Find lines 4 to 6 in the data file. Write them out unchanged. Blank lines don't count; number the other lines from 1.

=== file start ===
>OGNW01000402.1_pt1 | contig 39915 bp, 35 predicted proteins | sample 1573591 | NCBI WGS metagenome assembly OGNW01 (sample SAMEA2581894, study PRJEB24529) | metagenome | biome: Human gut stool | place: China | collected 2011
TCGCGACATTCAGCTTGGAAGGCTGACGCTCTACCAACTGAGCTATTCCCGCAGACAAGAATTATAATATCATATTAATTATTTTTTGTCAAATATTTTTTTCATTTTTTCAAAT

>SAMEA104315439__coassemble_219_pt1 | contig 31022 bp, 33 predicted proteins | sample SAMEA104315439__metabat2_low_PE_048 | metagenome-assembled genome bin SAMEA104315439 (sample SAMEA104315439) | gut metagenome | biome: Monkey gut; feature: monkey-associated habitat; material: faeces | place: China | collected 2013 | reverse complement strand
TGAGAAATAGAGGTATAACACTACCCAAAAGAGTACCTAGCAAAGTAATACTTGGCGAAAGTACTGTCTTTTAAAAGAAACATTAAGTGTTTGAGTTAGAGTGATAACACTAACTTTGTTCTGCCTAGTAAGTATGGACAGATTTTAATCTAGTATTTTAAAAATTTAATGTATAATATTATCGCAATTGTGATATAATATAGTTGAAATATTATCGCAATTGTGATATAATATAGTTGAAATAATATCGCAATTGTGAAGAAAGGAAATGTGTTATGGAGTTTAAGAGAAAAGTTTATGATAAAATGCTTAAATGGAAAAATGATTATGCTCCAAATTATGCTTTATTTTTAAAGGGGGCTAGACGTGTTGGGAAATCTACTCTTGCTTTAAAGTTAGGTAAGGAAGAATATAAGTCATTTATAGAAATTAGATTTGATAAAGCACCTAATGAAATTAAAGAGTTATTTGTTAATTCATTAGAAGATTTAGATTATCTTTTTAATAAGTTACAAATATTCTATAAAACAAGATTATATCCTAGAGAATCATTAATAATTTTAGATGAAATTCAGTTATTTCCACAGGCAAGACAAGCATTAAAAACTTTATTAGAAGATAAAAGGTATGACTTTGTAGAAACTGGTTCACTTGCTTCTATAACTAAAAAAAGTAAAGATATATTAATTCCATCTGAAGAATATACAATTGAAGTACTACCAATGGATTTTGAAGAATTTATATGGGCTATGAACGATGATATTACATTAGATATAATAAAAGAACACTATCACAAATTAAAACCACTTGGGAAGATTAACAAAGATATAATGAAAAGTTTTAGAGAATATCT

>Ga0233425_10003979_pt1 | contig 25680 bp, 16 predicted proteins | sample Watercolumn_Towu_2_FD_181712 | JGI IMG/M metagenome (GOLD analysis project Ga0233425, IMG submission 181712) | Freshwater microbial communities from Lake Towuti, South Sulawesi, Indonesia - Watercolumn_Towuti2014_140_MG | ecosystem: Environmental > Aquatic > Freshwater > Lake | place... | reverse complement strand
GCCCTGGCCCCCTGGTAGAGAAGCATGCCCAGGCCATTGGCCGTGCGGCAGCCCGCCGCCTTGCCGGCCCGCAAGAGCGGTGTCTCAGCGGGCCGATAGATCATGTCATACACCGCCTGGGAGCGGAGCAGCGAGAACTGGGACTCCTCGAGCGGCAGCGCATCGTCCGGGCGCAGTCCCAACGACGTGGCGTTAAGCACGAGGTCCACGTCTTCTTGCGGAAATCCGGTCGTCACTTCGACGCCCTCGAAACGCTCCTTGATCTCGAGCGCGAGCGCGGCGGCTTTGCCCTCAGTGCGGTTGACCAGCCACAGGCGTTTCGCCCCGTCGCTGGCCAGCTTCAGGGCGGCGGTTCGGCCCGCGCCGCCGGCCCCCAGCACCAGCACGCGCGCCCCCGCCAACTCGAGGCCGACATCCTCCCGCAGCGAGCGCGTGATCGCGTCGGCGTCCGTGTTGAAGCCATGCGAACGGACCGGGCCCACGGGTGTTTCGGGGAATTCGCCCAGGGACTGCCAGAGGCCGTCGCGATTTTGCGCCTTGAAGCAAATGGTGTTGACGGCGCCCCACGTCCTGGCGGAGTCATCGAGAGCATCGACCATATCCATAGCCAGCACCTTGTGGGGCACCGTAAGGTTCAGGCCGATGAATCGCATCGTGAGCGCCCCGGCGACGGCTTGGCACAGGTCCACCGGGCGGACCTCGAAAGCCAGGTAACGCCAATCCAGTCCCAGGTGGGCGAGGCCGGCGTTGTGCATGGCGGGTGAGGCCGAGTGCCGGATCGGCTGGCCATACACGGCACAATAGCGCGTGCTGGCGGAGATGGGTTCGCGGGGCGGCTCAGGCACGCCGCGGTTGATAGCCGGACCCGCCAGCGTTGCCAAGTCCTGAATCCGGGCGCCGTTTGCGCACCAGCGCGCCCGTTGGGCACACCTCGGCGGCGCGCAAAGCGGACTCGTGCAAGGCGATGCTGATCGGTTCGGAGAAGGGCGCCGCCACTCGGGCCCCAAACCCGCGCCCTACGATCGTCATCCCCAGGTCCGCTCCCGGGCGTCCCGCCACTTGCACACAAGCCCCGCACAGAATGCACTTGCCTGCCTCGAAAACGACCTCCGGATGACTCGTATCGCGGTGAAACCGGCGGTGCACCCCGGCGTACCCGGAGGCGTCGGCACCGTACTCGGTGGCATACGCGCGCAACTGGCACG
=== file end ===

TGAGAAATAGAGGTATAACACTACCCAAAAGAGTACCTAGCAAAGTAATACTTGGCGAAAGTACTGTCTTTTAAAAGAAACATTAAGTGTTTGAGTTAGAGTGATAACACTAACTTTGTTCTGCCTAGTAAGTATGGACAGATTTTAATCTAGTATTTTAAAAATTTAATGTATAATATTATCGCAATTGTGATATAATATAGTTGAAATATTATCGCAATTGTGATATAATATAGTTGAAATAATATCGCAATTGTGAAGAAAGGAAATGTGTTATGGAGTTTAAGAGAAAAGTTTATGATAAAATGCTTAAATGGAAAAATGATTATGCTCCAAATTATGCTTTATTTTTAAAGGGGGCTAGACGTGTTGGGAAATCTACTCTTGCTTTAAAGTTAGGTAAGGAAGAATATAAGTCATTTATAGAAATTAGATTTGATAAAGCACCTAATGAAATTAAAGAGTTATTTGTTAATTCATTAGAAGATTTAGATTATCTTTTTAATAAGTTACAAATATTCTATAAAACAAGATTATATCCTAGAGAATCATTAATAATTTTAGATGAAATTCAGTTATTTCCACAGGCAAGACAAGCATTAAAAACTTTATTAGAAGATAAAAGGTATGACTTTGTAGAAACTGGTTCACTTGCTTCTATAACTAAAAAAAGTAAAGATATATTAATTCCATCTGAAGAATATACAATTGAAGTACTACCAATGGATTTTGAAGAATTTATATGGGCTATGAACGATGATATTACATTAGATATAATAAAAGAACACTATCACAAATTAAAACCACTTGGGAAGATTAACAAAGATATAATGAAAAGTTTTAGAGAATATCT

>Ga0233425_10003979_pt1 | contig 25680 bp, 16 predicted proteins | sample Watercolumn_Towu_2_FD_181712 | JGI IMG/M metagenome (GOLD analysis project Ga0233425, IMG submission 181712) | Freshwater microbial communities from Lake Towuti, South Sulawesi, Indonesia - Watercolumn_Towuti2014_140_MG | ecosystem: Environmental > Aquatic > Freshwater > Lake | place... | reverse complement strand
GCCCTGGCCCCCTGGTAGAGAAGCATGCCCAGGCCATTGGCCGTGCGGCAGCCCGCCGCCTTGCCGGCCCGCAAGAGCGGTGTCTCAGCGGGCCGATAGATCATGTCATACACCGCCTGGGAGCGGAGCAGCGAGAACTGGGACTCCTCGAGCGGCAGCGCATCGTCCGGGCGCAGTCCCAACGACGTGGCGTTAAGCACGAGGTCCACGTCTTCTTGCGGAAATCCGGTCGTCACTTCGACGCCCTCGAAACGCTCCTTGATCTCGAGCGCGAGCGCGGCGGCTTTGCCCTCAGTGCGGTTGACCAGCCACAGGCGTTTCGCCCCGTCGCTGGCCAGCTTCAGGGCGGCGGTTCGGCCCGCGCCGCCGGCCCCCAGCACCAGCACGCGCGCCCCCGCCAACTCGAGGCCGACATCCTCCCGCAGCGAGCGCGTGATCGCGTCGGCGTCCGTGTTGAAGCCATGCGAACGGACCGGGCCCACGGGTGTTTCGGGGAATTCGCCCAGGGACTGCCAGAGGCCGTCGCGATTTTGCGCCTTGAAGCAAATGGTGTTGACGGCGCCCCACGTCCTGGCGGAGTCATCGAGAGCATCGACCATATCCATAGCCAGCACCTTGTGGGGCACCGTAAGGTTCAGGCCGATGAATCGCATCGTGAGCGCCCCGGCGACGGCTTGGCACAGGTCCACCGGGCGGACCTCGAAAGCCAGGTAACGCCAATCCAGTCCCAGGTGGGCGAGGCCGGCGTTGTGCATGGCGGGTGAGGCCGAGTGCCGGATCGGCTGGCCATACACGGCACAATAGCGCGTGCTGGCGGAGATGGGTTCGCGGGGCGGCTCAGGCACGCCGCGGTTGATAGCCGGACCCGCCAGCGTTGCCAAGTCCTGAATCCGGGCGCCGTTTGCGCACCAGCGCGCCCGTTGGGCACACCTCGGCGGCGCGCAAAGCGGACTCGTGCAAGGCGATGCTGATCGGTTCGGAGAAGGGCGCCGCCACTCGGGCCCCAAACCCGCGCCCTACGATCGTCATCCCCAGGTCCGCTCCCGGGCGTCCCGCCACTTGCACACAAGCCCCGCACAGAATGCACTTGCCTGCCTCGAAAACGACCTCCGGATGACTCGTATCGCGGTGAAACCGGCGGTGCACCCCGGCGTACCCGGAGGCGTCGGCACCGTACTCGGTGGCATACGCGCGCAACTGGCACG